How people made an oasis out of the Salt River Valley
The city of Phoenix is in the Salt River Valley, which is a desert. It's hot and dry, and it's been that way since the last Ice Age, about 10,000 years ago. Water flows through it, in various riparian washes, including the largest one, which is called the Salt River, but it doesn't get much rainfall. So it's a pretty tough place to live, unless you're a desert-adapted animal.
But people live there because they've turned it into an oasis. The process was difficult, but not complicated - just stop the water that flows through every year and divert it through canals. And that's what people have done. This creates a place where human beings can live, not just Gila Monsters. And if you're thinking that the first people who did this were the founders of Phoenix, think again. There were people there long before the 1860s. They are simply called "those who have left" - the Hohokam people.
I'm not exactly sure why, but when I use the word people, it seems as if indigenous people aren't really considered people? This makes my head hurt because it's a reflection of the bigotry that many people carry around with them, as if there are many races of people, not just one - the human race.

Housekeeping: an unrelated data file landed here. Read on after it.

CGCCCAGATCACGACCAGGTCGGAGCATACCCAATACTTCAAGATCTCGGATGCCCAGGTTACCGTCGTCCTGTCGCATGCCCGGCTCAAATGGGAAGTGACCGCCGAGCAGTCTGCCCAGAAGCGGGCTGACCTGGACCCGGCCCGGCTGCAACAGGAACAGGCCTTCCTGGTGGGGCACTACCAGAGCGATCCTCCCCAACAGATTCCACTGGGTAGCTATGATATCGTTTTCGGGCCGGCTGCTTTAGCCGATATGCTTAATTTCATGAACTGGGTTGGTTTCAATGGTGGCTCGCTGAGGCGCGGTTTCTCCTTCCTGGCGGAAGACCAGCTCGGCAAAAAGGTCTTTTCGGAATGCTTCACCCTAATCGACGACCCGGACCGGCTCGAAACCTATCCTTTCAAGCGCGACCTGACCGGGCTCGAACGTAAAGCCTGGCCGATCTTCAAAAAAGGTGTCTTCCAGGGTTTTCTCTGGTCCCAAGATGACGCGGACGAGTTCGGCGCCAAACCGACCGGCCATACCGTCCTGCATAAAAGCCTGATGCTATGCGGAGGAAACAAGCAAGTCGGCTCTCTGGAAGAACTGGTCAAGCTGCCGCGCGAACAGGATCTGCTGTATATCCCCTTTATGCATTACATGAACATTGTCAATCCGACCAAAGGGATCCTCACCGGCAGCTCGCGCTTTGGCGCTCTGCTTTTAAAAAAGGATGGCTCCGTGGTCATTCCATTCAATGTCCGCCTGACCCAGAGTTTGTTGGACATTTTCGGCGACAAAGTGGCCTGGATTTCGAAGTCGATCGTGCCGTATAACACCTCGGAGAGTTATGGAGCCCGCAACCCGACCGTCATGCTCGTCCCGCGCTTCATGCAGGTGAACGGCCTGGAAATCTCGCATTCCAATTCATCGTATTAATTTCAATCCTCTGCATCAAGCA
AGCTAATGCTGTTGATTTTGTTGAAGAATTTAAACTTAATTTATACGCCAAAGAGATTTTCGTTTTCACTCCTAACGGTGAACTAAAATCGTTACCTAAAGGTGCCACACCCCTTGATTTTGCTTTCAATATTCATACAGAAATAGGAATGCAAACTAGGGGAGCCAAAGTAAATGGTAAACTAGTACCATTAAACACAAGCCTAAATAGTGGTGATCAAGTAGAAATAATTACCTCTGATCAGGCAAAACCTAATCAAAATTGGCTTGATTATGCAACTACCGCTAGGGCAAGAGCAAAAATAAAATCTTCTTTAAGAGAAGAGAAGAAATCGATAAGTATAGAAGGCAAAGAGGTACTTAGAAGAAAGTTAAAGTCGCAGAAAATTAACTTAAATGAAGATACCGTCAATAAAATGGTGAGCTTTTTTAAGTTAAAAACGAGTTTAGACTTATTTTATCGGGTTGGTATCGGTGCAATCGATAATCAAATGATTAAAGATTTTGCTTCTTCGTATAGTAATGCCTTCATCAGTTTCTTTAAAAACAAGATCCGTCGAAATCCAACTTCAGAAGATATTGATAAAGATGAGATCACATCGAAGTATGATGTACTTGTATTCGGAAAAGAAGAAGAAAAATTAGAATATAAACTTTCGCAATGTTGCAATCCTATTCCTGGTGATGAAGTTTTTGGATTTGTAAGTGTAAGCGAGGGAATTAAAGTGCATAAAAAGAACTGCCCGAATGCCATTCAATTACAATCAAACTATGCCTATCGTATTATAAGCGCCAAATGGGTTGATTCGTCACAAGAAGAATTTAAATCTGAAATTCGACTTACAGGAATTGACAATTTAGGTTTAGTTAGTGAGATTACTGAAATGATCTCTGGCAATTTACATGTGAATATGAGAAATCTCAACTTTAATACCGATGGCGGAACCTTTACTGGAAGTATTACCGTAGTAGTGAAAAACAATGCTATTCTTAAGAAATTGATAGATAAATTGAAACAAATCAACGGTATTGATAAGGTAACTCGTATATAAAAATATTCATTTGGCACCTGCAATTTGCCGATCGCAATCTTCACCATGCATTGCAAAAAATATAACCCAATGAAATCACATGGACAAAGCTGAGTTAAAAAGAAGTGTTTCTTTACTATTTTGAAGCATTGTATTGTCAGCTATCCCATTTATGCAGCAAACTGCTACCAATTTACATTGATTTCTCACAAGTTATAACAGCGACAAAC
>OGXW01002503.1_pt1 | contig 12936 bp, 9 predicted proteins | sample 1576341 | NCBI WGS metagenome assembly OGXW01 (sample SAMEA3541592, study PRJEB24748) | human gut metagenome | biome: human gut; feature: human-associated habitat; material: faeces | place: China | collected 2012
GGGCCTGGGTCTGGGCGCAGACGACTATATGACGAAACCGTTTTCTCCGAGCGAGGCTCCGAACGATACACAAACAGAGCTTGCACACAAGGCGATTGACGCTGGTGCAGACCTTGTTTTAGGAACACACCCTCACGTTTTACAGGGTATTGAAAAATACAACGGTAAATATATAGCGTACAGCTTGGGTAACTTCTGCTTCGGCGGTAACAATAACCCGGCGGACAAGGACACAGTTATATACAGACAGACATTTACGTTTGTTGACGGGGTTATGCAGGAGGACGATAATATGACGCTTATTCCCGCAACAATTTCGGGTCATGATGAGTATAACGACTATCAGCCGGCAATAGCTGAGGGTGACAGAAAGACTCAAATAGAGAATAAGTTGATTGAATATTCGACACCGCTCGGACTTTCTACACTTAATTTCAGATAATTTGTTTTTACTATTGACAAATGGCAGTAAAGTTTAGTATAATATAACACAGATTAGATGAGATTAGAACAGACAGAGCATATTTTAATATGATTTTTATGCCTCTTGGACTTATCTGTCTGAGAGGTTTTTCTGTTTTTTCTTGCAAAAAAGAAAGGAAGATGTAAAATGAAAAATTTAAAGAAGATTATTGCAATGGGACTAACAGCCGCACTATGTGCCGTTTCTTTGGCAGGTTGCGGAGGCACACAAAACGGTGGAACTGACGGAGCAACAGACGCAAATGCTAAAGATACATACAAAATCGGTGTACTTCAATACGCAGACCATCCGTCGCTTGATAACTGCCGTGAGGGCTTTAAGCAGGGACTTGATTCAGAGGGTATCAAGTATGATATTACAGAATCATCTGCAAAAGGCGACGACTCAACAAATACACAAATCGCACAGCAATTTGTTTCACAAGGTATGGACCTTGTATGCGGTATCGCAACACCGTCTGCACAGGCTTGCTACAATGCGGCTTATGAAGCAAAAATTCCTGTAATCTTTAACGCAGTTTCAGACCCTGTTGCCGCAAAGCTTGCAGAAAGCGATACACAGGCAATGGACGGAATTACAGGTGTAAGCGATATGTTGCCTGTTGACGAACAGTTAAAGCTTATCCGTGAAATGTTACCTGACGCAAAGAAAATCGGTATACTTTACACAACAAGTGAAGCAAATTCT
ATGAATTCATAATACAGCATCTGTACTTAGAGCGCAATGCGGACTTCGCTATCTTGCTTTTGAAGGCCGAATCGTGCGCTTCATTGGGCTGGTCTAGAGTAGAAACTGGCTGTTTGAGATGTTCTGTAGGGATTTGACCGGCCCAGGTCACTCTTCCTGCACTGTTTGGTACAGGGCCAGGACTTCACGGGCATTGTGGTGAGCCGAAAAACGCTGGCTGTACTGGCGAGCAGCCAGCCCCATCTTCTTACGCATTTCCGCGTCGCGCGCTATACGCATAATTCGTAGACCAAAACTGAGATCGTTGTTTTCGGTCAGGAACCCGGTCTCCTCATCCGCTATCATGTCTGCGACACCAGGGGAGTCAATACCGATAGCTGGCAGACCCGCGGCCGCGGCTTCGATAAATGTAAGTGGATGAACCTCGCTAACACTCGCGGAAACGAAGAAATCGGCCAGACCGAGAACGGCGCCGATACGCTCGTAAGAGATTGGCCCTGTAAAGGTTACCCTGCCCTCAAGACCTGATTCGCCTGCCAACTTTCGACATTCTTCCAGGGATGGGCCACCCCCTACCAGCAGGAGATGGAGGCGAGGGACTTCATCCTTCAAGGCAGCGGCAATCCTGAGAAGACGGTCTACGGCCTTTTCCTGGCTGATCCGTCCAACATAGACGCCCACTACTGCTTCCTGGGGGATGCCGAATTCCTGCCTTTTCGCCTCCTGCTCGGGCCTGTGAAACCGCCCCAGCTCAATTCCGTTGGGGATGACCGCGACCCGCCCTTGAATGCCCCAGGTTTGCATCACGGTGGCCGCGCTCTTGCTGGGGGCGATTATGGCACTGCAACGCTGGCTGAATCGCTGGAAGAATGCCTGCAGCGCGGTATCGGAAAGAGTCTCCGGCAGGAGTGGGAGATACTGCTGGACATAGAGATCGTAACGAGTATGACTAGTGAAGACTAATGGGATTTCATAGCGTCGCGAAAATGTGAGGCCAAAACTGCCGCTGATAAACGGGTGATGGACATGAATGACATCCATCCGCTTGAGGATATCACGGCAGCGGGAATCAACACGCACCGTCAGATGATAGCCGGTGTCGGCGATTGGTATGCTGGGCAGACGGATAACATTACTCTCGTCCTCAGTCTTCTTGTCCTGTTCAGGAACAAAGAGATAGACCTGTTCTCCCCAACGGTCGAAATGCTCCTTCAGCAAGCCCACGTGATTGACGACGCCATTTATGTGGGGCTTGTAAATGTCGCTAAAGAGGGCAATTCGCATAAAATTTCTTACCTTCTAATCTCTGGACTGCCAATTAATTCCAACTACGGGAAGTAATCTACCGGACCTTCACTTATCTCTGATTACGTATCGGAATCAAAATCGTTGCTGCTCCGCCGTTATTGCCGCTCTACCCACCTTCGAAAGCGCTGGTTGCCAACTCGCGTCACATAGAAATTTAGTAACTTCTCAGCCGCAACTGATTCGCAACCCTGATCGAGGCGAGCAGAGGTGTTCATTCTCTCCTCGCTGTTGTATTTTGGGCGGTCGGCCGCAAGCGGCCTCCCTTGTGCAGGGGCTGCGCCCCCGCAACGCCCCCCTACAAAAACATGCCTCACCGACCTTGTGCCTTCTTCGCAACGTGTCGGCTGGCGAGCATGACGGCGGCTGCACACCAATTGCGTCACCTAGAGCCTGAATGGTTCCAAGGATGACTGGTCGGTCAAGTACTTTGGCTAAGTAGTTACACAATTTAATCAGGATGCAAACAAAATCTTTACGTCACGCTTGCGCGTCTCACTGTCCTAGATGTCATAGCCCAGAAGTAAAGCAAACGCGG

People made an oasis of the desert. They built dams, they dug canals. They planted crops, they made sure that there was water to drink during the months when there was no rain. This is what people do, they aren't Gila Monsters. And make no mistake, the soil of the Salt River Valley was, and is, fertile. The Salt River Valley is a floodplain, and yearly flooding brings the kind of soil that also made the Nile Valley in Egypt so fertile. Of course it takes a lot of work to hold back floods, and while we'll never really know why the Hohokam people left, my best guess is that they just got flooded out. A strange thing to happen in a desert, I know!
Image at the top of this post: Looking east-southeast from a Hohokam village towards the Salt River and where Tempe, Arizona is now. An oasis in the desert.
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Posted by Brad Hall